Music
8:34 am
Thu May 29, 2014

New releases from Neil Young, John Fullbright, other Americana acts this week on Strange Currency

June featured artist Bob Mould

Monday, June 2: Guitarist Ty Citerman has been making rock-inflected jazz (and jazz-inflected rock) for well over a decade with the band Gutbucket. He’s just released his first solo album, Bop Kaballah, which blends elements of traditional Jewish music and the art of improvisation. Citerman is joined by his Gutbucket bandmates Ken Thomson and Adam Gold as well as good friend Ben Holmes. The record is in part influenced by Citerman’s own experience playing both secular and religious music. We’ll hear selections from that as well as from The Adventures of Stratospheerius, the 2002 album from New York-based violinist Joe Deninzon. The record draws on influences from jazz, rock, hip-hop, classical, and heavy metal.

Tuesday, June 3: We celebrate the birthday of R&B and soul great Curtis Mayfield. Plus: Oklahoma-based singer-songwriter John Fullbright has just released his sophomore release, Songs. Having been hailed as one of the most unique new artists of 2012, this record delivers on the critical promise he demonstrated on his debut. We’ll hear from that as well as selections from A Letter Home, the latest from Neil Young. The record was recorded at co-producer Jack White’s studio in Nashville and is one of Young’s most spare recordings in years.

Wednesday, June 4: Bruce Robison and Kelley Willis are considered one of the most prominent couples in the Americana scene today. They’ve just returned with a new album called Our Year, featuring a number of a originals as well as covers of songs written by Tom T. Hall, The Zombies, and others. We’ll hear from that as well as Tom T. Hall’s 1971 classic 100 Children which featured the cautionary war ballad “Mama Bake A Pie (Daddy Kill A Chicken),” later covered by Drive-By Truckers.

Thursday, June 5: Papercuts is the moniker of San Francisco singer/songwriter/producer Jason Quever. On Life Among the Savages, Quever's dreamy mixture of baroque pop, storytelling lyrics, and detailed production work is at its most potent. Having spent nearly 2 years whittling the record down to the essentials, Life Among the Savages is the most concise and lucid of the 5 Papercuts releases. We’ll hear selections from this recording on this episode of Strange Currency as well as selections from Candy Apple Grey, the 1986 release from Husker Du, featuring June featured artist Bob Mould.

Friday, June 6: As founding members of the Los Angeles roots-punk band The Blasters, Phil and Dave Alvin were known for their uncompromising live shows and high-quality songwriting. They also had their share of personal and creative differences. When an illness almost killed Phil in 2012, they agreed that they should make more music together and record an album that pays tribute to blues great Big Bill Broonzy. Broonzy was a major influence on George Harrison of The Beatles and many artists who emerged from the British blues explosion of the 1960s. We’ll hear from the record the brothers made. It’s simply titled Phil Alvin and Dave Alvin Play and Sing the Songs of Big Bill Broonzy. Plus, selections from Beauty and Ruin, the latest release from June featured artist Bob Mould.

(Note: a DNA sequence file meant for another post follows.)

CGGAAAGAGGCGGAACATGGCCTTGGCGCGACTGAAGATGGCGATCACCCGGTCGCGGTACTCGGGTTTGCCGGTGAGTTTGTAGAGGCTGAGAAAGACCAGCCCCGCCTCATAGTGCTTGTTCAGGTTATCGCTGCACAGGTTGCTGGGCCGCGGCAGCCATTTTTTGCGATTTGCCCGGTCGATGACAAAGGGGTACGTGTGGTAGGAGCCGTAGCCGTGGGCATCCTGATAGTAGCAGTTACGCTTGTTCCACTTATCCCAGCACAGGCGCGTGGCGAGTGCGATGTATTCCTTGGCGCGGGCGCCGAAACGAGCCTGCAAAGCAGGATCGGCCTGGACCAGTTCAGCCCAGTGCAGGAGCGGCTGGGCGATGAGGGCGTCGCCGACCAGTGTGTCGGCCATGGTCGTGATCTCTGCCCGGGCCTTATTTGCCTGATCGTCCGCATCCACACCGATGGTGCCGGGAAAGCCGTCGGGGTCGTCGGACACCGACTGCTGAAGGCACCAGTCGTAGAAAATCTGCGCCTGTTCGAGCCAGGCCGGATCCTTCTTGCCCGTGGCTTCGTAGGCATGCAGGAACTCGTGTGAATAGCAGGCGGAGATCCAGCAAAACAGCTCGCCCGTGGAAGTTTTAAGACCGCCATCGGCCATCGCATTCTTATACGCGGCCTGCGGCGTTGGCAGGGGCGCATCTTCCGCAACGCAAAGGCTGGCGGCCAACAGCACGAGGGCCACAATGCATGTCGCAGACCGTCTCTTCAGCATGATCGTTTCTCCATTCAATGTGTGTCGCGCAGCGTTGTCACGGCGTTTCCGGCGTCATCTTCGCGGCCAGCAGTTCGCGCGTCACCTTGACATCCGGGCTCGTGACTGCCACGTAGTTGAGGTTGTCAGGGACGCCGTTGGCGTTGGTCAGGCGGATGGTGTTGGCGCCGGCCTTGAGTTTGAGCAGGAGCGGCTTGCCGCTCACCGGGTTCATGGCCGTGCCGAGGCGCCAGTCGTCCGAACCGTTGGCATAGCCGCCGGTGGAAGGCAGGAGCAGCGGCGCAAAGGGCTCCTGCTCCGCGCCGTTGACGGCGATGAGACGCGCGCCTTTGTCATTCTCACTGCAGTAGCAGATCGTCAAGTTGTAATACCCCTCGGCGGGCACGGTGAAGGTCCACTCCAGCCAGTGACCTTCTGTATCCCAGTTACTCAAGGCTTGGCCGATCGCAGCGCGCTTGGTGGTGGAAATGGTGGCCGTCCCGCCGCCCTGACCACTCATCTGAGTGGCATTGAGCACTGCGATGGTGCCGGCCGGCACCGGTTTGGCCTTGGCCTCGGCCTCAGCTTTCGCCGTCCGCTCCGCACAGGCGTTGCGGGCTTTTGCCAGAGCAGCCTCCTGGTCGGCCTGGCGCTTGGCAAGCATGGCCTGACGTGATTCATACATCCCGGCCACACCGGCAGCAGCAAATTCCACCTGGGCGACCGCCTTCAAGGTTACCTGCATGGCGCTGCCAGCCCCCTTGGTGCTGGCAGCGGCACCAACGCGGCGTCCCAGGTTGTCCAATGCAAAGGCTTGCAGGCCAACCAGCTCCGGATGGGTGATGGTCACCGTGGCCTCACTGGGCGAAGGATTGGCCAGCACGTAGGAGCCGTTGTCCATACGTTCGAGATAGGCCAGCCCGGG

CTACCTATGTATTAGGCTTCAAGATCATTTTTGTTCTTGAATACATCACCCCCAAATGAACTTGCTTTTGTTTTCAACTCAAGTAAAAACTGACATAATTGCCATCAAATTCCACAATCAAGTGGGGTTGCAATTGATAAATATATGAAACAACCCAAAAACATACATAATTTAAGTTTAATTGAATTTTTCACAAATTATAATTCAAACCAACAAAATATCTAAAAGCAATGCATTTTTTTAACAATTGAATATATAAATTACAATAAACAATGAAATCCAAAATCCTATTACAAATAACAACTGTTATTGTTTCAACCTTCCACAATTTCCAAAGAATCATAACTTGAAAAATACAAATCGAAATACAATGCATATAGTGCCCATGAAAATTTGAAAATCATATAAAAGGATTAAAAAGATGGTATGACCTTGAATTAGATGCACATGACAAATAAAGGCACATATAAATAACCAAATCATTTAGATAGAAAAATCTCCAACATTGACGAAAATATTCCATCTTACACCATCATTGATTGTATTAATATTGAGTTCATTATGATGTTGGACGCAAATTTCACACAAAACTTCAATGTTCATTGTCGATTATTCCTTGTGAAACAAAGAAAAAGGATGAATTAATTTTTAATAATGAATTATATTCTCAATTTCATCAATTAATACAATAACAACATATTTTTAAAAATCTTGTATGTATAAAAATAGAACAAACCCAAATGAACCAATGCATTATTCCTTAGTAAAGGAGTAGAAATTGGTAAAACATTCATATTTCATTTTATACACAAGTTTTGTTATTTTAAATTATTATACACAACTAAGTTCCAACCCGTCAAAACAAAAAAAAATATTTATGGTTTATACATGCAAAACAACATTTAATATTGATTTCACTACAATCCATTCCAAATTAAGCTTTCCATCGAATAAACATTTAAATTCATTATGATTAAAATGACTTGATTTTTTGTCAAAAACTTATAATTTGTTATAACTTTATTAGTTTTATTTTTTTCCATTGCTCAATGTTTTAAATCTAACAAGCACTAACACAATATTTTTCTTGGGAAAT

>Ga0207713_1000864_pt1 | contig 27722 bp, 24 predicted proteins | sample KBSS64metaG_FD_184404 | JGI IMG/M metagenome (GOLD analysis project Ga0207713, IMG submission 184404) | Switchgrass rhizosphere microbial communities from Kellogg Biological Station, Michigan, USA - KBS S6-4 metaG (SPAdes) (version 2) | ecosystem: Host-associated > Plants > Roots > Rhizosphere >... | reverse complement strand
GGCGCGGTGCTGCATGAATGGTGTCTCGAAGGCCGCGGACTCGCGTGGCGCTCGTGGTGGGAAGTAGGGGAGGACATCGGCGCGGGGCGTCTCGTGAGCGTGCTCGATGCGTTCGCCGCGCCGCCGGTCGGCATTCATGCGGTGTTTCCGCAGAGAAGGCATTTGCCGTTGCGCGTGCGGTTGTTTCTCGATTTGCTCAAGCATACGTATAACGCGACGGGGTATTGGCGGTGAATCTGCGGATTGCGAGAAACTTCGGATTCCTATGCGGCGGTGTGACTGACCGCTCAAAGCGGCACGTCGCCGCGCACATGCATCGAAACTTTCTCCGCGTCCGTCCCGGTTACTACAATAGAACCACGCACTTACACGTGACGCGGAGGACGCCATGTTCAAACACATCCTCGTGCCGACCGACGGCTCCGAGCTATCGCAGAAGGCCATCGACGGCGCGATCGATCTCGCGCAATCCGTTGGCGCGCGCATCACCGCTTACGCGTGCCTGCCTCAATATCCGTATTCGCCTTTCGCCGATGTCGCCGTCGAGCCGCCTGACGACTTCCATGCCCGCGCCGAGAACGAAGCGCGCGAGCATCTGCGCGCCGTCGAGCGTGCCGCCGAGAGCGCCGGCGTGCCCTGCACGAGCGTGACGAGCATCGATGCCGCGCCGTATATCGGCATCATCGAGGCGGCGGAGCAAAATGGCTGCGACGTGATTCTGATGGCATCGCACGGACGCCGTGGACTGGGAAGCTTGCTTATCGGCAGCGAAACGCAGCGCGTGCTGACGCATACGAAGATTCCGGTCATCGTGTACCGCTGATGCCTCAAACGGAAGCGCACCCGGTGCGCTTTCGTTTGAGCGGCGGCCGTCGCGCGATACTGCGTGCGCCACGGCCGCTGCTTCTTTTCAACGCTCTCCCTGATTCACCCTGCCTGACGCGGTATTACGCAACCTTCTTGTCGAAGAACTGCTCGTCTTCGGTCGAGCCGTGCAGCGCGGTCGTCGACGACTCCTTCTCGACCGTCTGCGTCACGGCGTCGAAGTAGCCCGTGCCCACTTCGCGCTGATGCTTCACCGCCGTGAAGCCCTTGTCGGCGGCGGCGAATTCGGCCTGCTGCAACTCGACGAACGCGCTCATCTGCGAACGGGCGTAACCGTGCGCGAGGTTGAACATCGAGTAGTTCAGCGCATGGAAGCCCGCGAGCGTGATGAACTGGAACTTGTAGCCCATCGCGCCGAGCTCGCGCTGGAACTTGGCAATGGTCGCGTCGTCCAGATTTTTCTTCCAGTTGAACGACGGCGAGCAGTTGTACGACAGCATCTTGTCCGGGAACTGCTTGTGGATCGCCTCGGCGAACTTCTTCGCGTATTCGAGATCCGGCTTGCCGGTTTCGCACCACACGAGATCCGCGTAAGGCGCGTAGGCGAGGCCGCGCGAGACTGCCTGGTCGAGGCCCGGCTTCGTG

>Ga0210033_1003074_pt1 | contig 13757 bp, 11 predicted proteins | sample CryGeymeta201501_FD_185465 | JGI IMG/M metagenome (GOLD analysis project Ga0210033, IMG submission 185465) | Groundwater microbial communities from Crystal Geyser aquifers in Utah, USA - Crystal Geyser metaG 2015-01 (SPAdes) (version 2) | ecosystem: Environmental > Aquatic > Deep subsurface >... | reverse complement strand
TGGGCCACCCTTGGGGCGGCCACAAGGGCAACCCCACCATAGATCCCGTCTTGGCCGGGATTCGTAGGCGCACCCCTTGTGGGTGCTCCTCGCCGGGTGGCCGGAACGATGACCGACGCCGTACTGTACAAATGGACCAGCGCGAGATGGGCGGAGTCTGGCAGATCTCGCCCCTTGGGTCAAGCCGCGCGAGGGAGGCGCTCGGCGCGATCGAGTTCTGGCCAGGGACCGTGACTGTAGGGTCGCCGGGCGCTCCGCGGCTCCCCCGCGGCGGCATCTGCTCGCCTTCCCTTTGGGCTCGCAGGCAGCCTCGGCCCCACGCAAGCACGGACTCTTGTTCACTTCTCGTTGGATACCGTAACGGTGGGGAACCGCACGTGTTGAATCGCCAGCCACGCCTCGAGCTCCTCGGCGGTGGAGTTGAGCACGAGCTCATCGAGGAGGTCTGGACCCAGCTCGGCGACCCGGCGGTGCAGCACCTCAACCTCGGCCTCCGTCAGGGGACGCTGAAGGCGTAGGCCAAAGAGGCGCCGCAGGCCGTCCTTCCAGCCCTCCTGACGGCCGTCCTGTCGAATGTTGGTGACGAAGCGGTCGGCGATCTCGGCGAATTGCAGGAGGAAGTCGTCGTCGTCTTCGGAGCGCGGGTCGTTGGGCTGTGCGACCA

Saturday, June 7: Released in 1979, Fleetwood Mac’s 12th studio album, Tusk, cost over $1 million to make—it was the most expensive record released to that point in time. The album disappointed fans and critics alike—despite spawning radio hits such as the title tune, “Think About Me,” and “Sara.” We’ll hear selections from that album on this episode of Strange Currency as well as music from June featured artist Camper Van Beethoven’s 2002 recreation of Tusk.

Monday, June 9: Indie rock stalwarts Camper Van Beethoven are back with El Camino Real, the companion album and follow up to their highly lauded La Costa Perdida. Whereas La Costa reflected the northern California back to the country side of the band with lush and trippy references to Jack Kerouac, Richard Brautigan, The Beach Boys and Big Sur , the songs on El Camino Real are firmly rooted in a grittier earth one that lies beneath the southern half of the state and stretches all the way down to Baja California. Produced by the band and recorded in various studios and living rooms, El Camino Real s harder sonic edges capture the sounds of an entirely different road trip from Bakersfield through the Inland Empire and beyond the border to Mexico. The lineup remains Victor Krummenacher, Greg Lisher, David Lowery, Jonathan Segel and Michael Urbano.

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